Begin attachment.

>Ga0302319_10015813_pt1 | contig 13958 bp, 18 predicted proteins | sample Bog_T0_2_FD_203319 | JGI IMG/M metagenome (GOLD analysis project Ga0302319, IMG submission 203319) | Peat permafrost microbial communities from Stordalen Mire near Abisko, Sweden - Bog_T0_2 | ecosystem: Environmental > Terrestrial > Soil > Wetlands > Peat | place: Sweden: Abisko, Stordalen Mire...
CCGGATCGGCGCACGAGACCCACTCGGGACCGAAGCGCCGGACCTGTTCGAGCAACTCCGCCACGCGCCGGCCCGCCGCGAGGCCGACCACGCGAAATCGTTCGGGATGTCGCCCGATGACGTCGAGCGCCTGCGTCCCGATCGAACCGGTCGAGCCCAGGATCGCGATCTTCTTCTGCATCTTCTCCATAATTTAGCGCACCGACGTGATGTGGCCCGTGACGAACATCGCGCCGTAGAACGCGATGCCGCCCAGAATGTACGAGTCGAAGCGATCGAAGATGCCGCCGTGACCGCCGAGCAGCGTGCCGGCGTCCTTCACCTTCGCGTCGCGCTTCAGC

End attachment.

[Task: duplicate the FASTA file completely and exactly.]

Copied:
>Ga0302319_10015813_pt1 | contig 13958 bp, 18 predicted proteins | sample Bog_T0_2_FD_203319 | JGI IMG/M metagenome (GOLD analysis project Ga0302319, IMG submission 203319) | Peat permafrost microbial communities from Stordalen Mire near Abisko, Sweden - Bog_T0_2 | ecosystem: Environmental > Terrestrial > Soil > Wetlands > Peat | place: Sweden: Abisko, Stordalen Mire...
CCGGATCGGCGCACGAGACCCACTCGGGACCGAAGCGCCGGACCTGTTCGAGCAACTCCGCCACGCGCCGGCCCGCCGCGAGGCCGACCACGCGAAATCGTTCGGGATGTCGCCCGATGACGTCGAGCGCCTGCGTCCCGATCGAACCGGTCGAGCCCAGGATCGCGATCTTCTTCTGCATCTTCTCCATAATTTAGCGCACCGACGTGATGTGGCCCGTGACGAACATCGCGCCGTAGAACGCGATGCCGCCCAGAATGTACGAGTCGAAGCGATCGAAGATGCCGCCGTGACCGCCGAGCAGCGTGCCGGCGTCCTTCACCTTCGCGTCGCGCTTCAGC